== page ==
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Writing the Literary Memoir

When you set out to write about yourself, you'd better have something
to say... and have the confidence to say it!

by D. J. Herda

Of all the subjects available to you as a writer, the one you know best is yourself: your past and your present, your thoughts and emotions, you strengths and your weaknesses.  Yet, "you" is very likely the subject you try hardest to avoid writing about.  Why?

Well, nobody knows for sure, of course.  But the pros would make book that you simply don't have the courage.  Writing about yourself takes tremendous chutzpah on two counts.  First, you need to have the confidence to give yourself permission--the "right"--to do something so "egotistical" as writing about yourself.  Second, you need to be able to take the heat resulting from your decision.

The first obstacle to overcoming the "you" factor is simple enough.  You're a writer, and your job is to write about what you know.  You know yourself better than anyone else on earth (assuming you're not schizophrenic).  Therefore, you have the right--bordering on an obligation--to write about you.  (Sort of a warped take-off on Kirkegaard ... "I think, therefore I am a writer.")

The second obstacle is less subject to rationale.  Either you have enough intestinal fortitude to expose yourself, your thoughts, your desires, your innermost you to the world, regardless of what the world may think, or you haven't.  If you fall into the latter group, nothing I can say is going to make you write a memoir.  But if you fall into the former, here are some tips to help you get that memoir off and running on the right foot.

1.) Recognize that, along with  having the "right" to write about yourself comes the responsibility to do it properly.  You absolutely may not write poorly or incorrectly.  Few readers have the patience for slopping workmanship or lazy crafting, particularly as they pertain to a writer's own memoirs.  If you're not a good enough writer to make a good enough showing, take lessons, and practice, practice, practice.

2.) Forget about writing for an audience.  The non-fiction memoir is literary in nature, not genre-driven.  By that I mean its goal is to flesh out the meanings, the makeup of the people about whom you write (numero uno being you, of course).  If you try to satisfy your audience by gearing your writing toward them, as you might a detective or romance or sci-fi novel, you're going to get screwed.  Memoir readers read memoirs to learn something about someone that they never knew before.  The only way you can give your readers what they want is to write from your psyche, from your perspective, from the inside-out.  If you end up writing for your reader or for an editor, you'll end up not writing anything of merit for anybody.  If you write for yourself, you'll reach the people you want to reach--the memoir readers.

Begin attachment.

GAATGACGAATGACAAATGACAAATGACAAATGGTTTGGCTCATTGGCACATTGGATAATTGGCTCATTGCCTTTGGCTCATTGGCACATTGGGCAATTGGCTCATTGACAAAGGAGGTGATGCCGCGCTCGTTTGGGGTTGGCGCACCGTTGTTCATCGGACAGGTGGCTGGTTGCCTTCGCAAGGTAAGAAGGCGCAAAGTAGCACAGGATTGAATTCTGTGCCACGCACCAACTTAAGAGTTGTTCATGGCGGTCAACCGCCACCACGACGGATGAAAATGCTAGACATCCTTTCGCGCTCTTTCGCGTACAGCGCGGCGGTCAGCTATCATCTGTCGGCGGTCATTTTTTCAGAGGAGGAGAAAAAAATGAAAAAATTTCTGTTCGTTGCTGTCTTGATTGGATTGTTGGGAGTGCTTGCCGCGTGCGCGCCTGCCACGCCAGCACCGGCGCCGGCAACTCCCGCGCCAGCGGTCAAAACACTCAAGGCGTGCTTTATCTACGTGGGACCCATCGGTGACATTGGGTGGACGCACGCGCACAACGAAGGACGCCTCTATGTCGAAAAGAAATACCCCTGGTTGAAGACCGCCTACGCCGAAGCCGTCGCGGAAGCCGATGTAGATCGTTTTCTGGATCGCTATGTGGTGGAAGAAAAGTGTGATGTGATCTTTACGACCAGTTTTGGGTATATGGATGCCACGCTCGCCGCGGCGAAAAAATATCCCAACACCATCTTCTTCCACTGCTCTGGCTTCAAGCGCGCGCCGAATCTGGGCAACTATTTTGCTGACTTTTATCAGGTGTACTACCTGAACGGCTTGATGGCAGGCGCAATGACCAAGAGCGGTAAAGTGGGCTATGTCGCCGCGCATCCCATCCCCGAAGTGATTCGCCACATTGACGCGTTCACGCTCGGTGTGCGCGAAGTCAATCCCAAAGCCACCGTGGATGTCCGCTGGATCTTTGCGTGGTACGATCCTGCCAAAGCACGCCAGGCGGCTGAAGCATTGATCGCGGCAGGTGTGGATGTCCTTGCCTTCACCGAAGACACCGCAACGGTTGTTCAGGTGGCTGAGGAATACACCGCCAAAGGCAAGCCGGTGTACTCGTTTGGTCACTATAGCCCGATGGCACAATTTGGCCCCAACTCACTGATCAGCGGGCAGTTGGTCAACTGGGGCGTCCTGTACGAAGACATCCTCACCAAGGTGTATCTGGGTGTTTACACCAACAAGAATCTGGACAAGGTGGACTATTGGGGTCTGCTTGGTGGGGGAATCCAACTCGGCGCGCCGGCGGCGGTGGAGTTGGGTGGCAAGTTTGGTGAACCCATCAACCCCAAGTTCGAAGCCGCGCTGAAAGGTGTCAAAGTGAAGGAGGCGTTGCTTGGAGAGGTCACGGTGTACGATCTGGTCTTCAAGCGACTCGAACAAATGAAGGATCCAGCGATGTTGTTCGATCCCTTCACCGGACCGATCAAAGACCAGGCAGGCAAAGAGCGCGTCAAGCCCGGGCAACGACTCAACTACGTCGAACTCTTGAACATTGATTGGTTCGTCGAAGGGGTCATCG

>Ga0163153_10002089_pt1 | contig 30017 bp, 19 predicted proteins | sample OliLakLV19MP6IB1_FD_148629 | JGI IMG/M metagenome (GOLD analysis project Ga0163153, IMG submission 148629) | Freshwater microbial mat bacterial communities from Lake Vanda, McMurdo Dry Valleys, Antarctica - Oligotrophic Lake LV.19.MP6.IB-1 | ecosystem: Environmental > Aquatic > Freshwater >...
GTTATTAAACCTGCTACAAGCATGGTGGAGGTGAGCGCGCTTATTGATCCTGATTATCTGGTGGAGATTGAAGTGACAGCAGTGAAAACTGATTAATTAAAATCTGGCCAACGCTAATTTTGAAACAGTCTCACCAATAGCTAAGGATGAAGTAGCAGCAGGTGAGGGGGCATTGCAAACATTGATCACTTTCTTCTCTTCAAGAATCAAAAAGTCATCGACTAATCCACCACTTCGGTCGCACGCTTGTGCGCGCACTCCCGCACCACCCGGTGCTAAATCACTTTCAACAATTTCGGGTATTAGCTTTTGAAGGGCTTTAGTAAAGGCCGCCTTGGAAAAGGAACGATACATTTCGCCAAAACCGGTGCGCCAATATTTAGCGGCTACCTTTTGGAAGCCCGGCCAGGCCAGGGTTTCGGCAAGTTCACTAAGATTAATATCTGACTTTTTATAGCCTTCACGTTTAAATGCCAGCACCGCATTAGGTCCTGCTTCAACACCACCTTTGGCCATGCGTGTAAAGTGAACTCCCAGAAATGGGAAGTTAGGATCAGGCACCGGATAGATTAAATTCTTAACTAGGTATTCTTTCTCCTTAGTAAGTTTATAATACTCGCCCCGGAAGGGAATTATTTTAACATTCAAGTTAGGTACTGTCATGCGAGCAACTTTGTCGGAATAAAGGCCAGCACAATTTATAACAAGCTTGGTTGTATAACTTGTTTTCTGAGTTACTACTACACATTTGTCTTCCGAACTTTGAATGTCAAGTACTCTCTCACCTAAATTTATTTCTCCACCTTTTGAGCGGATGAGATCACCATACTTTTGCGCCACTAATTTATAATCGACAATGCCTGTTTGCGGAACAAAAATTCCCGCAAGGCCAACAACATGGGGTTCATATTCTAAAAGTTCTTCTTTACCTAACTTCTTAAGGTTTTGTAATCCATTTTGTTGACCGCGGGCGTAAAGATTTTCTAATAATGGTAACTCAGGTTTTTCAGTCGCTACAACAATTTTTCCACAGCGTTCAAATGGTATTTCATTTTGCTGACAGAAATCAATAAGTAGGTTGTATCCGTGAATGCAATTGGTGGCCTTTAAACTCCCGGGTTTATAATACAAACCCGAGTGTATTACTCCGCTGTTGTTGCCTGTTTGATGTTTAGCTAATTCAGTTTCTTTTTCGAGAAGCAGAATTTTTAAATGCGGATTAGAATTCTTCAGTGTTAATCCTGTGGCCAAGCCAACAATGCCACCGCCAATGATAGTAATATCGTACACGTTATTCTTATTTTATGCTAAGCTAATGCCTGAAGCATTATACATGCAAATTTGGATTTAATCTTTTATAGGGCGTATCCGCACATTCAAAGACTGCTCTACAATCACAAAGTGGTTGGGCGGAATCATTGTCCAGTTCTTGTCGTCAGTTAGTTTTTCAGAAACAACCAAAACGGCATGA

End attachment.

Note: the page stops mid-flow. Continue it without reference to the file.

3.) Writing a successful memoir is directly proportionate to one's age.  I don't care how exciting a life even the most extraordinary 14-year-old has lived, it isn't varied or deep enough to hold an audience of one past page 17.  What reader, really, wants to read about the school sock hop or that weekend's basketball game? 

Of course, that doesn't mean that young writers shouldn't write memoirs--or at least attempt to do so.  At any age, the creative act of writing is a powerful psychoanalytical tool that often sheds light on the depth and nature of one's desire to write and the ability--or lack thereof--one possesses toward reaching that goal.  Thinking in terms of memoir--reaching back to recall something that happened last year, last decade, and remembering the feelings created by the event, the triggers that unleashed them--is a tool one develops more fully in time.  Once learned, its mechanisms will pop up at the most remarkable of moments.  A free-reigning memory is almost always good for material when all other avenues fail you.

Working once on a literary mystery entitled The Death and Life of Hymie Stiehl, I had just entered a passage where the protagonist (ostensibly moi) had made arrangements to have his friend, Hymie Stiehl, interred.  While going over the last-minute details with the funeral director, Mr. Elgars, something struck me.  And out it came poring--the memories of Aunt Mary.  And into the book they went:

I looked at the man [Mr. Elgars] standing next to me more carefully now.  His eyebrows were thin and weak, his lips practically nonexistent, if present at all.  He wore a white shirt with a tattered collar held in place by a silver-studded pin and a tie the color of the sea on a moonless night.  In his lapel, a carnation carried the smell of death.  I know.  I had smelled it once before, on my Aunt Mary--fat Mary, they called her—at her wake.

One of the reasons she was so fat, of course, was that she ate like a pig.  And not just ordinary food.  Oh, no.  Being of Italian-Polish descent, she ate gnocci and sauerkraut, pigs' feet and cacciatore as if it were going out of style.  She had the same smell about her as Elgars, even as she lay in the casket, peering up at me through sealed lids.